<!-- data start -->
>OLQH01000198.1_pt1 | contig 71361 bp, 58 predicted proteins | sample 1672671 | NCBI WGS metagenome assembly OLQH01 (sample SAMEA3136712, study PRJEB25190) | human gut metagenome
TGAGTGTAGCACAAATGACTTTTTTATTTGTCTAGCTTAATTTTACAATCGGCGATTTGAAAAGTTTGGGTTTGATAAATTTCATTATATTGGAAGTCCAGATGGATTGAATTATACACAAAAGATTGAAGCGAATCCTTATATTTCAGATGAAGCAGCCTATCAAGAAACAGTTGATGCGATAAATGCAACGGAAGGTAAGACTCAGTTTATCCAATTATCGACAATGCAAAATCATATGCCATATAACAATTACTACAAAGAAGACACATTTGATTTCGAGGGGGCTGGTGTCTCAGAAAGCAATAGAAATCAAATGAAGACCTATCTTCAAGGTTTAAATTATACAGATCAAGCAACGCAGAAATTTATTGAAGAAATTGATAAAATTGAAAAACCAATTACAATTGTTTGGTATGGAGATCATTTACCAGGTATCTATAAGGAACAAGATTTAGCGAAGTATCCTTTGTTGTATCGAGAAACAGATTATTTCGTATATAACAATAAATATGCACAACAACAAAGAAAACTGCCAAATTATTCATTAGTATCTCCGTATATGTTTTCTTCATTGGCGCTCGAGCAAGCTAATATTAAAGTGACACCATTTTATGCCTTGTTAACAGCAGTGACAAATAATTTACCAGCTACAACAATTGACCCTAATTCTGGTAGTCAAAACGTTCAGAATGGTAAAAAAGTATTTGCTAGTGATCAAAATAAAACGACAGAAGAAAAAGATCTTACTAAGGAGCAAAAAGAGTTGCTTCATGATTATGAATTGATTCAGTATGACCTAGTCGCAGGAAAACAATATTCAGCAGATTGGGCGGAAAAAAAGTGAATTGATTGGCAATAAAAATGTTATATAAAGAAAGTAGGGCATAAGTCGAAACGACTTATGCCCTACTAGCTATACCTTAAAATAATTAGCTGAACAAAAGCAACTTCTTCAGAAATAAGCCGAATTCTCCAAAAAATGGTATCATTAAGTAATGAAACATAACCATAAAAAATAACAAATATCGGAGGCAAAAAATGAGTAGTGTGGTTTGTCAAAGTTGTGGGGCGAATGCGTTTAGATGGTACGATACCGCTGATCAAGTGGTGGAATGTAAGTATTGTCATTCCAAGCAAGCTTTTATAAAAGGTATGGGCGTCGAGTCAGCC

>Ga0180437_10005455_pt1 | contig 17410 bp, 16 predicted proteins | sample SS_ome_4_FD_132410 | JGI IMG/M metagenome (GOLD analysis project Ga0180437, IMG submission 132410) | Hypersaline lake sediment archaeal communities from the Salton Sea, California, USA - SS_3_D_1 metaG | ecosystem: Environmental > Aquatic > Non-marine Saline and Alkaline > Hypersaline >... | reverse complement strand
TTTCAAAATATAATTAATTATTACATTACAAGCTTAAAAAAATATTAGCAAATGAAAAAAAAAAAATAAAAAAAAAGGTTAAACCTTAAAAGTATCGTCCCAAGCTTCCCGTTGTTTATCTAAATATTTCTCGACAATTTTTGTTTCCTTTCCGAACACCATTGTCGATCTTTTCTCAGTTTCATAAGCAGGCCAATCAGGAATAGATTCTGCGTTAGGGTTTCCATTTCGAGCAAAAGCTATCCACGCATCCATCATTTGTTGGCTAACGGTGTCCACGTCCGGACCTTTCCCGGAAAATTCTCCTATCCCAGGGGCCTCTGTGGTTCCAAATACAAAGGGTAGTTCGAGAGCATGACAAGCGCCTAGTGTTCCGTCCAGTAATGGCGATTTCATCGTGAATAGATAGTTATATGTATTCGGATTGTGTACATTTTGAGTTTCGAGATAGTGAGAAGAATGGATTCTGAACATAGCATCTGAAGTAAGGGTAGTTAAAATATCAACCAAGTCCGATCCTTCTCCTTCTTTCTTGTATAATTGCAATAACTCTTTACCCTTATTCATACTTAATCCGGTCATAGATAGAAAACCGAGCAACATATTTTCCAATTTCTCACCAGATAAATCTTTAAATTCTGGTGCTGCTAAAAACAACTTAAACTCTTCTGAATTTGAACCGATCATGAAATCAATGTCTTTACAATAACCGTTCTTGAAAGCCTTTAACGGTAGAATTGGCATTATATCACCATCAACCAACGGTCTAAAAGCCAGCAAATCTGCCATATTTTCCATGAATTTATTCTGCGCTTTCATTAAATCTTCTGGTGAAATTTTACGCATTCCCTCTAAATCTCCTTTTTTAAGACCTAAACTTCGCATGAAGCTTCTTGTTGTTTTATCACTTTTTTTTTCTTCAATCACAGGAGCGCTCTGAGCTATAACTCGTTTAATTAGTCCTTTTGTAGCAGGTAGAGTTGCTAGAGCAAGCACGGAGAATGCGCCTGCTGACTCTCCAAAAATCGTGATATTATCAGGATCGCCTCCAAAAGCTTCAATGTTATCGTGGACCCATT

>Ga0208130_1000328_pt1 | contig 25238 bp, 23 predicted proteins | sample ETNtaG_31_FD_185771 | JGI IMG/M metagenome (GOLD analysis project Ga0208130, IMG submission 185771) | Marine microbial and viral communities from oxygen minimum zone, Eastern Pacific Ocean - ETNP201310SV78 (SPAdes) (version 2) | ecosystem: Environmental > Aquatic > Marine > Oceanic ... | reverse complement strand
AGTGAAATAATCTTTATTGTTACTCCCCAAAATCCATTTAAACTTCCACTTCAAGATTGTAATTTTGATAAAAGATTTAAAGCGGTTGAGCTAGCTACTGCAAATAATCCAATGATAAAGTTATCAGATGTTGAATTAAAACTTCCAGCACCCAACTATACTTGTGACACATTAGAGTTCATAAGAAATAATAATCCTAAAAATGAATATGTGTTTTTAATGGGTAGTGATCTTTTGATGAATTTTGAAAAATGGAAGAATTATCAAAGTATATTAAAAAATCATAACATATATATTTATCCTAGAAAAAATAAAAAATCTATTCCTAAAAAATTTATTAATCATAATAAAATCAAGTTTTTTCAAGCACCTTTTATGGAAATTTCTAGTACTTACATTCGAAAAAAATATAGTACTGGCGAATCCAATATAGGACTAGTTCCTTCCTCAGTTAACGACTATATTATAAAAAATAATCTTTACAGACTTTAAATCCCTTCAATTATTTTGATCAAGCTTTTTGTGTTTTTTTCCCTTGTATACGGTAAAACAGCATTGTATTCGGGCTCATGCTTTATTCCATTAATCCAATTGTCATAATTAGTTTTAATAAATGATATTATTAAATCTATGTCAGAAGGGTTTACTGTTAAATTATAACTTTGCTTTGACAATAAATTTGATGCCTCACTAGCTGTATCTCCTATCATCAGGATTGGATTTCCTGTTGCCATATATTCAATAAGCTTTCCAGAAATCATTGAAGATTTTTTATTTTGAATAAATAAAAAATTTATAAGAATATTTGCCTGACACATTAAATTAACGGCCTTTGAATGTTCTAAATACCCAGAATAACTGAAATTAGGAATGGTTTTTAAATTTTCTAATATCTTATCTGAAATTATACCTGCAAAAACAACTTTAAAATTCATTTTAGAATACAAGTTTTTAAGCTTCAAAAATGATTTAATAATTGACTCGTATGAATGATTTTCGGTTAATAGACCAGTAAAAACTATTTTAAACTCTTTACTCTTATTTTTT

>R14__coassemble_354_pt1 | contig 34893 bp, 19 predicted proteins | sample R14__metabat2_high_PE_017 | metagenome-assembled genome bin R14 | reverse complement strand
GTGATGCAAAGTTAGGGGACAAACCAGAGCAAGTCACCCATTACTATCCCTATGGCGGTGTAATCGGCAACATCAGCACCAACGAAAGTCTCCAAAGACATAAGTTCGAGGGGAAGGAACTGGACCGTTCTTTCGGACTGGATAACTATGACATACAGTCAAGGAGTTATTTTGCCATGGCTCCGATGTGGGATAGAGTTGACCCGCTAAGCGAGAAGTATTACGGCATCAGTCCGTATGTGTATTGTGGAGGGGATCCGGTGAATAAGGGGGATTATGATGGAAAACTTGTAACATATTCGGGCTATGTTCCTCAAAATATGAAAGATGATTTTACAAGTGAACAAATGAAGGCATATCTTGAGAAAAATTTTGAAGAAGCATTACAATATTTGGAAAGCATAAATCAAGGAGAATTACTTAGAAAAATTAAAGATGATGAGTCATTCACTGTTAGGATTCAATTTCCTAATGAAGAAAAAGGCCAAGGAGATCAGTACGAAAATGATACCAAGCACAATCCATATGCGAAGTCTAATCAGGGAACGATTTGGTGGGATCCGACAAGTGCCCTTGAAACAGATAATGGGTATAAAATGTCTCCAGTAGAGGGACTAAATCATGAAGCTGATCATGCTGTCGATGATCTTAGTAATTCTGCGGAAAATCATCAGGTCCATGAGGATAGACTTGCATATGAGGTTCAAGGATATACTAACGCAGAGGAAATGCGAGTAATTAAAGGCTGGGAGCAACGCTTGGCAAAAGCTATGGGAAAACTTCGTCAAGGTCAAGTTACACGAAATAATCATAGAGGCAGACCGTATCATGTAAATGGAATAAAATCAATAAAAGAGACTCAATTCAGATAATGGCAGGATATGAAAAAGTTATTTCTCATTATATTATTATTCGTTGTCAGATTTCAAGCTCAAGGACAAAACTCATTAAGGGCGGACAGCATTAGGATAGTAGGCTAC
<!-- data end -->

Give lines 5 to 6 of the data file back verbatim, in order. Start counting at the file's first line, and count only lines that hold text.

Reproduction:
>Ga0208130_1000328_pt1 | contig 25238 bp, 23 predicted proteins | sample ETNtaG_31_FD_185771 | JGI IMG/M metagenome (GOLD analysis project Ga0208130, IMG submission 185771) | Marine microbial and viral communities from oxygen minimum zone, Eastern Pacific Ocean - ETNP201310SV78 (SPAdes) (version 2) | ecosystem: Environmental > Aquatic > Marine > Oceanic ... | reverse complement strand
AGTGAAATAATCTTTATTGTTACTCCCCAAAATCCATTTAAACTTCCACTTCAAGATTGTAATTTTGATAAAAGATTTAAAGCGGTTGAGCTAGCTACTGCAAATAATCCAATGATAAAGTTATCAGATGTTGAATTAAAACTTCCAGCACCCAACTATACTTGTGACACATTAGAGTTCATAAGAAATAATAATCCTAAAAATGAATATGTGTTTTTAATGGGTAGTGATCTTTTGATGAATTTTGAAAAATGGAAGAATTATCAAAGTATATTAAAAAATCATAACATATATATTTATCCTAGAAAAAATAAAAAATCTATTCCTAAAAAATTTATTAATCATAATAAAATCAAGTTTTTTCAAGCACCTTTTATGGAAATTTCTAGTACTTACATTCGAAAAAAATATAGTACTGGCGAATCCAATATAGGACTAGTTCCTTCCTCAGTTAACGACTATATTATAAAAAATAATCTTTACAGACTTTAAATCCCTTCAATTATTTTGATCAAGCTTTTTGTGTTTTTTTCCCTTGTATACGGTAAAACAGCATTGTATTCGGGCTCATGCTTTATTCCATTAATCCAATTGTCATAATTAGTTTTAATAAATGATATTATTAAATCTATGTCAGAAGGGTTTACTGTTAAATTATAACTTTGCTTTGACAATAAATTTGATGCCTCACTAGCTGTATCTCCTATCATCAGGATTGGATTTCCTGTTGCCATATATTCAATAAGCTTTCCAGAAATCATTGAAGATTTTTTATTTTGAATAAATAAAAAATTTATAAGAATATTTGCCTGACACATTAAATTAACGGCCTTTGAATGTTCTAAATACCCAGAATAACTGAAATTAGGAATGGTTTTTAAATTTTCTAATATCTTATCTGAAATTATACCTGCAAAAACAACTTTAAAATTCATTTTAGAATACAAGTTTTTAAGCTTCAAAAATGATTTAATAATTGACTCGTATGAATGATTTTCGGTTAATAGACCAGTAAAAACTATTTTAAACTCTTTACTCTTATTTTTT